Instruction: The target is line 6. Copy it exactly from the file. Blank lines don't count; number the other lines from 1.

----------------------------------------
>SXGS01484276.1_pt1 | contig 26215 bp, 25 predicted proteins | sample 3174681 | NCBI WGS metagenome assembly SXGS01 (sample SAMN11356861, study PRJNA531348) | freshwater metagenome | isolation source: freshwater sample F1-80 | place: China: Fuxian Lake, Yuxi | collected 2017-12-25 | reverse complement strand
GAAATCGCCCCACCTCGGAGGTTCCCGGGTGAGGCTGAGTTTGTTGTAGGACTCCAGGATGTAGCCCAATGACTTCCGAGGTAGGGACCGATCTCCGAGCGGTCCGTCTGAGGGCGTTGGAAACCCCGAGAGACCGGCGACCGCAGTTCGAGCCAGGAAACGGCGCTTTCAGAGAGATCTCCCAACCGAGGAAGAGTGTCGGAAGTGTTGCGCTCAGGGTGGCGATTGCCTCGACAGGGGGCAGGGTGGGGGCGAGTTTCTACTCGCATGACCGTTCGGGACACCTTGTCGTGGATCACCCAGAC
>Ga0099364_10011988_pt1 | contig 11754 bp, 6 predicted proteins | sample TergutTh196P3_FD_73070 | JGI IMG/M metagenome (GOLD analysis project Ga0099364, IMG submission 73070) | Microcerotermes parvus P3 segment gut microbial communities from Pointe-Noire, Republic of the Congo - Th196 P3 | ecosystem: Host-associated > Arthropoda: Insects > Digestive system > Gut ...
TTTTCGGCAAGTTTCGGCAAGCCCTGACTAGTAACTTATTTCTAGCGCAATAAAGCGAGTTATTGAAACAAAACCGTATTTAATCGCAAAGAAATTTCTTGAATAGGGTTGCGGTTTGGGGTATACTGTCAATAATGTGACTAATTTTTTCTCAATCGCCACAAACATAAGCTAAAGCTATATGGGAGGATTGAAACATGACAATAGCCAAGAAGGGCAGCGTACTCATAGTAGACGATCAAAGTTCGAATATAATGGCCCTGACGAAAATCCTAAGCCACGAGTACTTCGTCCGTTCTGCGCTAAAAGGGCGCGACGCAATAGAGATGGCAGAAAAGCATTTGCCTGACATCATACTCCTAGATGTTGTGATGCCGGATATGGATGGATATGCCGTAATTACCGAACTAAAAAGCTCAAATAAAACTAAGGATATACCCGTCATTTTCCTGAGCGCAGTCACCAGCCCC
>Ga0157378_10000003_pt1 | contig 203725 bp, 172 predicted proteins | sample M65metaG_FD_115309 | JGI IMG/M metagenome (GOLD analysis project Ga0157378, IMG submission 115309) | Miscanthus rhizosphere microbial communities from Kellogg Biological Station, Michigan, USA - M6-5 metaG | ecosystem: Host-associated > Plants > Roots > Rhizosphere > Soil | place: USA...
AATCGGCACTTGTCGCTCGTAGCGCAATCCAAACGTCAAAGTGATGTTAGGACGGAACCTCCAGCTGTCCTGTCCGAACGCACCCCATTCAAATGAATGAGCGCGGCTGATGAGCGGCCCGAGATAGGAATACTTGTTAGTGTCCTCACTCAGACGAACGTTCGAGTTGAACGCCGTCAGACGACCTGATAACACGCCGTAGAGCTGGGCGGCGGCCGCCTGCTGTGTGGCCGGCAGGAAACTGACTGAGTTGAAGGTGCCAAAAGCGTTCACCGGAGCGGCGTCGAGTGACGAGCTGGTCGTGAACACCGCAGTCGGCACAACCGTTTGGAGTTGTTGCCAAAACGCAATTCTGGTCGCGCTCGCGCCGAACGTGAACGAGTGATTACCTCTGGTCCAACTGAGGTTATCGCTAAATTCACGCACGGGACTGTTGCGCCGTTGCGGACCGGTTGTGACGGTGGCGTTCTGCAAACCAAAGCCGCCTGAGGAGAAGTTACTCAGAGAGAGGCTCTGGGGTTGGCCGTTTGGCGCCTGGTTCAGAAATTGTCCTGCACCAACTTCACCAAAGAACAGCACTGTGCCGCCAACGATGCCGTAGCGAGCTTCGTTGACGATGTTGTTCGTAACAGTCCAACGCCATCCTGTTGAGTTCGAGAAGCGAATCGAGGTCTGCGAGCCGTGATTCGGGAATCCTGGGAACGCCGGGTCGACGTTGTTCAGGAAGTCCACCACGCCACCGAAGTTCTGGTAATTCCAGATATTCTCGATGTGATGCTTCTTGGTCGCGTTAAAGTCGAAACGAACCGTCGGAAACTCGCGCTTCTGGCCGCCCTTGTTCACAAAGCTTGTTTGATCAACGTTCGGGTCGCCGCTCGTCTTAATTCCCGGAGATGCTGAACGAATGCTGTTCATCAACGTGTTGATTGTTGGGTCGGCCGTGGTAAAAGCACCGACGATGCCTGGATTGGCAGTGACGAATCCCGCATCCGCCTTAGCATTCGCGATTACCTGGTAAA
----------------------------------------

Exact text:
AATCGGCACTTGTCGCTCGTAGCGCAATCCAAACGTCAAAGTGATGTTAGGACGGAACCTCCAGCTGTCCTGTCCGAACGCACCCCATTCAAATGAATGAGCGCGGCTGATGAGCGGCCCGAGATAGGAATACTTGTTAGTGTCCTCACTCAGACGAACGTTCGAGTTGAACGCCGTCAGACGACCTGATAACACGCCGTAGAGCTGGGCGGCGGCCGCCTGCTGTGTGGCCGGCAGGAAACTGACTGAGTTGAAGGTGCCAAAAGCGTTCACCGGAGCGGCGTCGAGTGACGAGCTGGTCGTGAACACCGCAGTCGGCACAACCGTTTGGAGTTGTTGCCAAAACGCAATTCTGGTCGCGCTCGCGCCGAACGTGAACGAGTGATTACCTCTGGTCCAACTGAGGTTATCGCTAAATTCACGCACGGGACTGTTGCGCCGTTGCGGACCGGTTGTGACGGTGGCGTTCTGCAAACCAAAGCCGCCTGAGGAGAAGTTACTCAGAGAGAGGCTCTGGGGTTGGCCGTTTGGCGCCTGGTTCAGAAATTGTCCTGCACCAACTTCACCAAAGAACAGCACTGTGCCGCCAACGATGCCGTAGCGAGCTTCGTTGACGATGTTGTTCGTAACAGTCCAACGCCATCCTGTTGAGTTCGAGAAGCGAATCGAGGTCTGCGAGCCGTGATTCGGGAATCCTGGGAACGCCGGGTCGACGTTGTTCAGGAAGTCCACCACGCCACCGAAGTTCTGGTAATTCCAGATATTCTCGATGTGATGCTTCTTGGTCGCGTTAAAGTCGAAACGAACCGTCGGAAACTCGCGCTTCTGGCCGCCCTTGTTCACAAAGCTTGTTTGATCAACGTTCGGGTCGCCGCTCGTCTTAATTCCCGGAGATGCTGAACGAATGCTGTTCATCAACGTGTTGATTGTTGGGTCGGCCGTGGTAAAAGCACCGACGATGCCTGGATTGGCAGTGACGAATCCCGCATCCGCCTTAGCATTCGCGATTACCTGGTAAA